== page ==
Morale Matters

Wardynski

It seems that nearly every week, Dr. Wardynski does something else to consolidate his power over our school system. This week, every principal in Huntsville City Schools awoke on Sunday to read, “All Huntsville Principals’ Jobs on the Table, says Superintendent.”

This type of headline tends to put a bit of a damper on your week, don’t you think? Not exactly making that Monday morning commute to school an enjoyable one did it?

I’m certain that if you asked them individually, they would tell you, with no prevarication, that it didn’t effect them in the slightest. Our principals are professional educators. And every single one with whom I’ve worked or met absolutely loves their job. Without exception, they would clearly tell you that they have the greatest job on the planet as they get to help educate our children.

So, since that would be their public response, I want you to step into their shoes for a moment. Imagine how you would feel if you woke up Sunday morning to see your direct supervisor telling the city that your job is on the table? (I fully realize that this isn’t a difficult thing to imagine for many of you. The tragic cuts to NASA have made this a recurring reality for many in this city.)

Answer honestly: Would seeing that in the paper have an effect on your morale? Would it affect your desire to go to work on Monday?

For myself (and I’m one of those people who do have the best job on the planet), the answer is a resounding yes.

This is why I decided to speak at the board meeting on Thursday night. Again. Yes, I know that the board and superintendent are sick of me and wish I would just go away. I know that many in the community who attend the meetings or watch them online feel likewise.

It may come as a surprise, but I feel that way, too.

I hate spending every other Thursday night away from my family. I hate sitting and watching the board members (not all, but the overwhelming majority) fall all over themselves praising Wardynski (pretty much as they did in the article above). I would much rather spend my evenings at home helping with homework and playing with the kids.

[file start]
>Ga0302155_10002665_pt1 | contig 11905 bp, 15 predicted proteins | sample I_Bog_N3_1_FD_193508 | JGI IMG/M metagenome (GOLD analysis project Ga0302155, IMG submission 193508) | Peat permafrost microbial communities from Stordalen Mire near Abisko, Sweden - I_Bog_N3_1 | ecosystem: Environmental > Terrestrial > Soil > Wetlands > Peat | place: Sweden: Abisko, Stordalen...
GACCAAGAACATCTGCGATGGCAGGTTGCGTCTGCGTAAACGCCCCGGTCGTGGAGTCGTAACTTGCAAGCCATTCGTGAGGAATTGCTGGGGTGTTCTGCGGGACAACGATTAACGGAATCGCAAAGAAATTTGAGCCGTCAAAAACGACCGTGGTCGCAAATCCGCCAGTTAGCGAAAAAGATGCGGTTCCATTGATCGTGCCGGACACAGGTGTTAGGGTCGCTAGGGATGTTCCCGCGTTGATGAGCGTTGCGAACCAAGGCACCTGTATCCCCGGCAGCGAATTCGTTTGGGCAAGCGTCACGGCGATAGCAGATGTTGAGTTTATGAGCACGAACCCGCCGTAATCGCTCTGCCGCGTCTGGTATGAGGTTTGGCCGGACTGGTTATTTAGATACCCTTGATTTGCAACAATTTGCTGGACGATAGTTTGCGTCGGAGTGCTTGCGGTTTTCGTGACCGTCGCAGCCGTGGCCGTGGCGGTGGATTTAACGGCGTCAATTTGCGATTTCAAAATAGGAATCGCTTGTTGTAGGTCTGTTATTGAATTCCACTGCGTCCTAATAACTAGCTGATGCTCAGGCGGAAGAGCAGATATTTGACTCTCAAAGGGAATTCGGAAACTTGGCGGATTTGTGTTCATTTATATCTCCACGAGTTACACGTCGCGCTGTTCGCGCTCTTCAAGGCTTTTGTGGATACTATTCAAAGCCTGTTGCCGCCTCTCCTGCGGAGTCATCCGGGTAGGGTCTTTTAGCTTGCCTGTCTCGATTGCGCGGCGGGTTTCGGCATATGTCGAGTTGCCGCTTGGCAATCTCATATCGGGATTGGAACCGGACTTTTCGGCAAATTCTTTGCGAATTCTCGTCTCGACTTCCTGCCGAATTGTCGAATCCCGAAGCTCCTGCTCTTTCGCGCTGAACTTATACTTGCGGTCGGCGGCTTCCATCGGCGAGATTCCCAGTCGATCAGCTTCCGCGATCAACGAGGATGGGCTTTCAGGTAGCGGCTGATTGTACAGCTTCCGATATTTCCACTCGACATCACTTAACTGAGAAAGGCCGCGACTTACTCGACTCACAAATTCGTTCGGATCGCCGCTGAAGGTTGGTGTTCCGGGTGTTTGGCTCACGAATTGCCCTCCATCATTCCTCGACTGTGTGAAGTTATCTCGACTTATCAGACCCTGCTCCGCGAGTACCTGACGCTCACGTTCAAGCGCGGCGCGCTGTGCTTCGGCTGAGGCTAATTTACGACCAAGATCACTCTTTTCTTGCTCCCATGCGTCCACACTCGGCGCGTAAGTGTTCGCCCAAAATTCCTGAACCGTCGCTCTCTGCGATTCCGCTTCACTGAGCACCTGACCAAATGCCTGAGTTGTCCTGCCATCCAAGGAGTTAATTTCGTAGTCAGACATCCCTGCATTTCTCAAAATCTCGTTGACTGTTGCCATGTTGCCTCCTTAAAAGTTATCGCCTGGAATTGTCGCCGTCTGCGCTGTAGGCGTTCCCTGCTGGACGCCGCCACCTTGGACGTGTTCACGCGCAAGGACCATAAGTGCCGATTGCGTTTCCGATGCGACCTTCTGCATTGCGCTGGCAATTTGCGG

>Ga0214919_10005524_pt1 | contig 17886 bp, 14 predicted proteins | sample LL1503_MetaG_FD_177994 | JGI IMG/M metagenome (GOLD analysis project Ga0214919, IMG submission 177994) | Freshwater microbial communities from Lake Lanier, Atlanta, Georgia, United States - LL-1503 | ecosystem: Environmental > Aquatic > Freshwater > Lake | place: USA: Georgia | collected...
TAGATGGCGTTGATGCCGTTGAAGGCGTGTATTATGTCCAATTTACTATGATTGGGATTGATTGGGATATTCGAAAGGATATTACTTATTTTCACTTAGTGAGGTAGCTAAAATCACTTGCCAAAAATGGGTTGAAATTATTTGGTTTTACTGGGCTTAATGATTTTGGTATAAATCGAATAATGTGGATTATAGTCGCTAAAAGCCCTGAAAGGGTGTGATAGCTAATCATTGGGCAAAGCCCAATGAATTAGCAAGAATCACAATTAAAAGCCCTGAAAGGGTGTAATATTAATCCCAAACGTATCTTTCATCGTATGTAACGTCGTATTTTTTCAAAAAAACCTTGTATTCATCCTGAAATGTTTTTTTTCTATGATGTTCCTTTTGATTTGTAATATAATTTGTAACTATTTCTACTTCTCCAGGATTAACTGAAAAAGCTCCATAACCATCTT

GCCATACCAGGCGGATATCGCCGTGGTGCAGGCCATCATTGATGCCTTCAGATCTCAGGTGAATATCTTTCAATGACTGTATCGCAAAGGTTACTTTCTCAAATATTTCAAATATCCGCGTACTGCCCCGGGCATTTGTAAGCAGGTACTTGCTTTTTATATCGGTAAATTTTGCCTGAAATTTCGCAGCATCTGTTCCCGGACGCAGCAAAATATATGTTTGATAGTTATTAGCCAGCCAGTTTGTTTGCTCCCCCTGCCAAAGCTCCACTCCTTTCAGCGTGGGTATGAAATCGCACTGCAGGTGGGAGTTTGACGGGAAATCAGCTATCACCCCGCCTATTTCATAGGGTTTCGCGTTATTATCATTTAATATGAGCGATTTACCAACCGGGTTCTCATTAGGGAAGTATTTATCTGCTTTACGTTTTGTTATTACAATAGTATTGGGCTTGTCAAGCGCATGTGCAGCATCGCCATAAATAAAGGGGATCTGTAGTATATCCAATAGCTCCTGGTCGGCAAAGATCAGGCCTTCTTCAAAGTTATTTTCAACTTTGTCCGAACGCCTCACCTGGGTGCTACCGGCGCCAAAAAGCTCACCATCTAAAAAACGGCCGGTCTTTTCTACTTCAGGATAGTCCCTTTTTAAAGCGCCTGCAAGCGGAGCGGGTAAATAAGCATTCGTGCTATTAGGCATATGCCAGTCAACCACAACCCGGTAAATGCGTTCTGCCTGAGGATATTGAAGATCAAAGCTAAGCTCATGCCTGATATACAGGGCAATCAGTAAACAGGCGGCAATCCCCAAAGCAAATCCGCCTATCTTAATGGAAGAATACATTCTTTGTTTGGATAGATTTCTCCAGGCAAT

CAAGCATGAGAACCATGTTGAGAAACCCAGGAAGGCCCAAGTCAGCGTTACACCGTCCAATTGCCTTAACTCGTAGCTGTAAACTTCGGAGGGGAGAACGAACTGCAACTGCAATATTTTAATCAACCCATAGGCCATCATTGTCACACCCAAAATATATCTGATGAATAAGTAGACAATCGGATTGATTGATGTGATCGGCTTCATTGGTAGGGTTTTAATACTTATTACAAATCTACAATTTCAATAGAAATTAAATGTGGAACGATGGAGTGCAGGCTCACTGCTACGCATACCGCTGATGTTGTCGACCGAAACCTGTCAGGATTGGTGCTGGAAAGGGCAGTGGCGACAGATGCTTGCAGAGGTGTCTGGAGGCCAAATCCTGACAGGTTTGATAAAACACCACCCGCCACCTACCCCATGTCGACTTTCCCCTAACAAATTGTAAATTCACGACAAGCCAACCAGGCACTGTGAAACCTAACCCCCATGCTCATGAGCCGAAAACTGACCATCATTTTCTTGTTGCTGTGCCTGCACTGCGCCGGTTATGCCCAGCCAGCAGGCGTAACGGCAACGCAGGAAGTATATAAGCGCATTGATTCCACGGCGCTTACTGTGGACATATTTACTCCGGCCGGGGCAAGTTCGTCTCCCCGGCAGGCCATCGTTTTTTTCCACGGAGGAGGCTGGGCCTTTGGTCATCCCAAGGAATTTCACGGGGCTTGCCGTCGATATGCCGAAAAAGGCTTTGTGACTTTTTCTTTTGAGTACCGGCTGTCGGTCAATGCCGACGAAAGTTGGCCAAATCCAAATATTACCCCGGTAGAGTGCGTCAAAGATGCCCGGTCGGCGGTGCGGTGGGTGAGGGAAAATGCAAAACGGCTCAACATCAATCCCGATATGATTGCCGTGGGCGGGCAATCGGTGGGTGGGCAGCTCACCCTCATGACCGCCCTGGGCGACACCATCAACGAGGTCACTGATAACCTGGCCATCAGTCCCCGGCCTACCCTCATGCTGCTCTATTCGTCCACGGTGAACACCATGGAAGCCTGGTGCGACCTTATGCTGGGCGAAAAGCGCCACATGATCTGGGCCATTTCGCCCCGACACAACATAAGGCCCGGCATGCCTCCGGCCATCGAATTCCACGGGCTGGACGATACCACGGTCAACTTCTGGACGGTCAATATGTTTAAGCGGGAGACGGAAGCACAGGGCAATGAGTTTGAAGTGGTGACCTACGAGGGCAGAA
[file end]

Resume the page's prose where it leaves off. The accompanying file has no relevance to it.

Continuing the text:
I go for one reason: I believe it is the right thing to do. I believe standing up for our kids, our teachers, our principals and schools is my duty as a parent and citizen.

And so I go: if only to remind the superintendent and the board that they work for us.

Here are my comments from Thursday night:

I’m here tonight to speak about morale in the district.

Morale and Motivation Matter. It matters how you treat people. It matters what you say to them. Morale matters.

When our teachers go for four years without a raise, when they see their step raises frozen, when they see their starting salaries reduced to the state minimum, all while the board votes to give bonuses, “state-competitive salaries,” and raises to the maximum posted salaries of the senior administration because they wouldn’t come for less, morale matters.

When our superintendent dismisses “traditionally trained” teachers as often ineffective in teaching students in high poverty areas, morale matters.

When our superintendent attempts to “motivate” teachers by posting student performance data on teachers’ doors, morale matters.

When our superintendent says that “all principals’ jobs are on the table,” morale matters. Punitive or not, morale matters.

When our board members claim that our superintendent is doing exactly what he was hired to do in doing these things, morale matters.